Will Europe Lead or Lag?
The coronavirus pandemic has posed a direct challenge to national governments and health systems worldwide, and it is already clear that neither the pandemic nor the economic fallout can be managed without global coordination. Facilitating that response would enable the European Union to assert itself on the world stage – if it doesn’t succumb yet again to internal division and paralysis.
In this Big Picture, Josep Borrell, the EU’s High Representative for Foreign Affairs and Security Policy, reports that Europeans are converging around a common strategy and ready to contribute to global-level efforts. But former German foreign minister Sigmar Gabrieldisagrees, warning that EU member states are already lapsing into a self-defeating isolationism that will undercut broader European leadership initiatives.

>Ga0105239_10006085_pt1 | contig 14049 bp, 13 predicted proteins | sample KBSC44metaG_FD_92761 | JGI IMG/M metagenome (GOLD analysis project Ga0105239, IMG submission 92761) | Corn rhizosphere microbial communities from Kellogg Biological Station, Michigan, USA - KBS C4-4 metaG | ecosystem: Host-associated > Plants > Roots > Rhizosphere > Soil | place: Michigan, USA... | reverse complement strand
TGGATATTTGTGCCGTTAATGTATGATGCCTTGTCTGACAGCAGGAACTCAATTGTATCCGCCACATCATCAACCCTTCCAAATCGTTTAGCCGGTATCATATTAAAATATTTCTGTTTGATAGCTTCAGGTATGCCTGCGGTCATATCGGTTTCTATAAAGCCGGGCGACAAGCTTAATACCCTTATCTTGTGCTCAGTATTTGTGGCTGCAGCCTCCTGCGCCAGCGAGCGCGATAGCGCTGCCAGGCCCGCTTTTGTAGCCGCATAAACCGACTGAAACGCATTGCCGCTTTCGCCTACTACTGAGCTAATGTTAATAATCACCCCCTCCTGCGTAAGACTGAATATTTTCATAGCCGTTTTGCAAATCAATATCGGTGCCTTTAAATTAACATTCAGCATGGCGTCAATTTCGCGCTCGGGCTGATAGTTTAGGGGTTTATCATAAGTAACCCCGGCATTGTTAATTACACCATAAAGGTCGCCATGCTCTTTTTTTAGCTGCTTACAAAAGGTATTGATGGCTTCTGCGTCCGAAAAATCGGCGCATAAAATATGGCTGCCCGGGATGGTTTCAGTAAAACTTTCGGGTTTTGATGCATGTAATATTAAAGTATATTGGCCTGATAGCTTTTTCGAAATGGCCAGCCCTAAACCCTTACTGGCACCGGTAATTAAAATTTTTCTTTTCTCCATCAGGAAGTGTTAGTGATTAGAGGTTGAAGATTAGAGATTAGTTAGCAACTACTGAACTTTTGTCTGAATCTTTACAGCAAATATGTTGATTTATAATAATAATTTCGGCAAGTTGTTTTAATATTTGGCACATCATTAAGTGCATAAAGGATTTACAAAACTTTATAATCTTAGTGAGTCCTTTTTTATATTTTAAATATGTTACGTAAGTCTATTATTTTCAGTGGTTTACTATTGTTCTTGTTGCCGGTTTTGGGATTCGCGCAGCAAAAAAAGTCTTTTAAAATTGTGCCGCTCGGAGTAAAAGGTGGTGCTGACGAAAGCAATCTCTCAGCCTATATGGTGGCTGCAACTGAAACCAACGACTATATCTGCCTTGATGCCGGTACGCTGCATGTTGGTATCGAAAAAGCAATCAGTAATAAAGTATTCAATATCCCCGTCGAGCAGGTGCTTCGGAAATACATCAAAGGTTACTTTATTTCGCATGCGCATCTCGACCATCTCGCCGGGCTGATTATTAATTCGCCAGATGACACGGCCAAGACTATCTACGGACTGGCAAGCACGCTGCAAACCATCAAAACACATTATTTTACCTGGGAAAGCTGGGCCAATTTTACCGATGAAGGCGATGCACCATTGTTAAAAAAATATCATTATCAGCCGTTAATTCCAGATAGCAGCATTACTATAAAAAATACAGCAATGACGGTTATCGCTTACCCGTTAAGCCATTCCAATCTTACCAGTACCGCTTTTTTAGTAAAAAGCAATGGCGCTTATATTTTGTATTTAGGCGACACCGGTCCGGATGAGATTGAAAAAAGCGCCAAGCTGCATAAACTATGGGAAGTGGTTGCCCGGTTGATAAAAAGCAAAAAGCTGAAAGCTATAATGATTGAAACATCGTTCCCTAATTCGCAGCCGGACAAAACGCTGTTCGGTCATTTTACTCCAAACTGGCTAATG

On the domestic front, Central European University’s Maciej Kisilowski and Anna Wojciuk of the University of Warsaw call on Europeans to form national unity governments in order to confront the coronavirus. But Princeton’s Jan-Werner Mueller advises opposition parties not to abandon their proper role just when authoritarian power grabs have become more likely.
Adequately mitigating the economic fallout of the pandemic will be crucial for Europe, and Yanis Varoufakis of the University of Athens worries that economic policymakers are likely to agree on an overly timid response that leaves the bloc unprepared for what is coming. But Lucrezia Reichlin of London Business School sees the issue the other way around, arguing that the economic shock presents the EU with an opportunity to create effective new crisis-management structures.
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